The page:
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St. Paul public safety proposal focuses on youth

Plus: St. Paul police officer charged with using excessive force testifies at trial; bicyclist killed by truck in downtown Minneapolis; report says Minnesota making progress on pollinators; and more.

St. Paul Mayor Melvin Carter
MinnPost photo by Jessica Lee
St. Paul Mayor Melvin Carter
For the Pioneer Press, Mara H. Gottfried writes: “St. Paul Mayor Melvin Carter proposed a nearly $3 million public safety initiative Wednesday, which includes starting a public health project for violence prevention and intervention. The overall plan focuses on young people, including adding community ambassadors to connect with them and expanding a youth employment program. The supplemental budget proposal for next year does not add police officers. Nearly $1.7 million in the proposal comes from city funds, and the remainder from prospective grants and other funds. If approved by the St. Paul City Council on Dec. 11, the property tax levy would increase 5.85 percent, up 1 percentage point from Carter’s initial budget proposal.”

KSTP-TV reports: “The Robbinsdale School District along with Plymouth Police Department has launched separate investigations into an altercation involving a staff member and student on Wednesday during the school day at Armstrong High School. …KSTP obtained Snapchat video of the incident. Sources said the ninth-grade male student had just returned to school after being suspended for a previous physical altercation.  Wednesday was his first day back.” 

At MPR, Brandt Williams reports, “A St. Paul police officer charged with using excessive force testified Wednesday that he thought Frank Baker had a gun as the officer kicked him. On June 24, 2016, officer Brett Palkowitsch repeatedly kicked Baker as Baker was being bitten by a K-9. Baker, who was unarmed, suffered a punctured lung and broken ribs. … In the fifth day of testimony in Palkowitsch’s federal trial, the officer testified that he immediately delivered two kicks to Baker, who was moving around on the ground, his right calf in the jaws of the K-9 named Falco. Palkowitsch testified that he made sure not to aim at Baker’s head, and didn’t want to kick below the waist for fear of kicking the dog.”

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This from the Duluth News Tribune, “Parts of the Iron Range and Arrowhead regions could see up to 9 inches of snow overnight Wednesday into Thursday morning, according to the National Weather Service. The National Weather Service has issued a winter storm warning from 4 p.m. Wednesday, Nov. 20, until 6 a.m. Thursday, Nov. 21, for the northern two-thirds of St. Louis County as well as Lake and Cook counties.”

WCCO-TV reports: “Police say a bicyclist was hit and killed by a truck late Wednesday afternoon in downtown Minneapolis. It happened at 4:15 p.m. on the 1200 block of Linden Avenue West. Police say the bicycle and the truck, which was pulling a construction trailer, were both traveling in the same direction on 12th Street North towards Hennepin Avenue. The truck made a right turn at a red light onto Linden Avenue. The man who was riding the bicycle then struck the truck and was killed.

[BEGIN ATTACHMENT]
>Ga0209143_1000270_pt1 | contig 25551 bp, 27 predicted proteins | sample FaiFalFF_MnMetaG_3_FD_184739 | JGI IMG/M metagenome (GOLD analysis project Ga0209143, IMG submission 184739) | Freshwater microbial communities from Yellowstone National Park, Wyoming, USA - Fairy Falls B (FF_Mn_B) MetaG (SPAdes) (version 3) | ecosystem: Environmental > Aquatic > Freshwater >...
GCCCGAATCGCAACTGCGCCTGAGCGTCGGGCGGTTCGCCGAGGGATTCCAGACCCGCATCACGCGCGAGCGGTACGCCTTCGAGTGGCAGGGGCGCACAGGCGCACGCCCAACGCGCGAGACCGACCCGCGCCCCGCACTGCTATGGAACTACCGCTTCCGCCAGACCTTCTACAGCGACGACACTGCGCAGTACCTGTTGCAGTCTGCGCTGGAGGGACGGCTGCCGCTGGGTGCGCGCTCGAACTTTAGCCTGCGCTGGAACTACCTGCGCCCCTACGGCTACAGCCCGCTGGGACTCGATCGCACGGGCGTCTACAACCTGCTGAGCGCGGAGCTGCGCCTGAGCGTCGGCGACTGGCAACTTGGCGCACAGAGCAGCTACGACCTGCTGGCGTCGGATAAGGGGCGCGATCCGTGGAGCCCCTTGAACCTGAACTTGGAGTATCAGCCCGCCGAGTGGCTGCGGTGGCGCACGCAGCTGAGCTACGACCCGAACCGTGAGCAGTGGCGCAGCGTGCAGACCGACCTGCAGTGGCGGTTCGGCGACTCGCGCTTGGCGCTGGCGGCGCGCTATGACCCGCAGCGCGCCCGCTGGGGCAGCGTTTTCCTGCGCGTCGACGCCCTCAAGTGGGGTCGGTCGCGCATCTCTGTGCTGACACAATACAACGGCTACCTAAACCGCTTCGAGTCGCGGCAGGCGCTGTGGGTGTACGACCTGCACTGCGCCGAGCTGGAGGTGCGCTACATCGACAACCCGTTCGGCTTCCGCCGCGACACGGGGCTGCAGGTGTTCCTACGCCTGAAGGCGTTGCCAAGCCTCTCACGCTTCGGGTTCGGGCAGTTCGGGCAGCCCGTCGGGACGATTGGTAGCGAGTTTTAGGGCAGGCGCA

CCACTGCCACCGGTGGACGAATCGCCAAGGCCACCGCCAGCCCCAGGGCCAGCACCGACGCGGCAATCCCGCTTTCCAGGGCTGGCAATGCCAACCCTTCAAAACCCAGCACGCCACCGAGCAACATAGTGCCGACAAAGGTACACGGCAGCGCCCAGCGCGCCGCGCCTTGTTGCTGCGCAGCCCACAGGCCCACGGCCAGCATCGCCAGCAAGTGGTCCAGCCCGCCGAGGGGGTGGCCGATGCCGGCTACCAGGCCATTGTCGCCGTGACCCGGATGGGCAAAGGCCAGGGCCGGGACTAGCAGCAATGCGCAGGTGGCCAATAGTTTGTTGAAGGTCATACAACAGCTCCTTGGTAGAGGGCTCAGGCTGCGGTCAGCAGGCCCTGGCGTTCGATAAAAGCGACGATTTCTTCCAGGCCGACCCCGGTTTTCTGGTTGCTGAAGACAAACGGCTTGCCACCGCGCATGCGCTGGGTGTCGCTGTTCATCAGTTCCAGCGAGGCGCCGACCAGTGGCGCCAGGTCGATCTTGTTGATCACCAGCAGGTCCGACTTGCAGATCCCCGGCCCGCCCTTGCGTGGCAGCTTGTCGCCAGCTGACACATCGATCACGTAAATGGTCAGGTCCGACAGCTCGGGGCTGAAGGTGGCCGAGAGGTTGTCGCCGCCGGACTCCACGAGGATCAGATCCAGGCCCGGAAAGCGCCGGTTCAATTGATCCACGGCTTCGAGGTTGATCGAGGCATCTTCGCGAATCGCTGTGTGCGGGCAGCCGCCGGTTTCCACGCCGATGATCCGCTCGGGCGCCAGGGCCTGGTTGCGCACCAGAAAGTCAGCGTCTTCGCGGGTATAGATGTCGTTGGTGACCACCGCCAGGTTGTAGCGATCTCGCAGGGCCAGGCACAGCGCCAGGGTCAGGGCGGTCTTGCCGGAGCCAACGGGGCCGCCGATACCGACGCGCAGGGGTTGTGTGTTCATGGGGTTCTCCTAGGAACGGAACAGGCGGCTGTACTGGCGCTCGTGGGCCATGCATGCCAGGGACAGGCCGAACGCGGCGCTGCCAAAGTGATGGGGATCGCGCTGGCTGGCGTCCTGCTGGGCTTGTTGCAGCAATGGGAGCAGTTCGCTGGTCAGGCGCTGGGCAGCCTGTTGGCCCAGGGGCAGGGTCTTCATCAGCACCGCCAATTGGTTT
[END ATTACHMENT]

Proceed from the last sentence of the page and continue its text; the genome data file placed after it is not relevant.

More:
The Associated Press writes:An American Indian woman whose body was found in a submerged truck in a North Dakota lake was strapped into the passenger side with a seatbelt around her waist, according to court documents released Wednesday. Olivia Lone Bear, 32, was reported missing to the Three Affiliated Tribes Police Department on Oct. 27, 2017. A sonar-equipped boat found the truck July 31, 2018, with Lone Bear’s body inside. No obvious injuries were found on her body, and an autopsy failed to determine the cause of death.”

At MPR we get this from Dan Gunderson, “A new state report on Minnesota’s efforts to protect pollinators like bees and butterflies says the state is making some progress, but there’s a lot of room for improvement.  The Interagency Pollinator Protection Team’s draft report to the state Environmental Quality Board measures Minnesota’s progress in three areas: improving pollinator habitat, reducing pesticide use and engaging state residents.”

For the Star Tribune, Hannah Sayle says, “For two years in a row, a map proclaiming the favorite Thanksgiving pies of various regions of the United States has delighted, riled and flummoxed millions of Twitter users. Pecan pie, a known favorite of the southern states where pecan trees actually grow, is attributed to a cluster of Northeastern states. Texas inexplicably gets key lime pie. And the beleaguered Midwest – still weary and shaken from the infamous Minnesota Grape Salad debacle of 2014 – is somehow pegged as the land of Coconut Cream Pie. Minnesotans collectively wailed: Have we not suffered enough? If it smacks of tomfoolery, it’s because the map is a joke. An intentionally absurd, thoughtfully crafted fake.”

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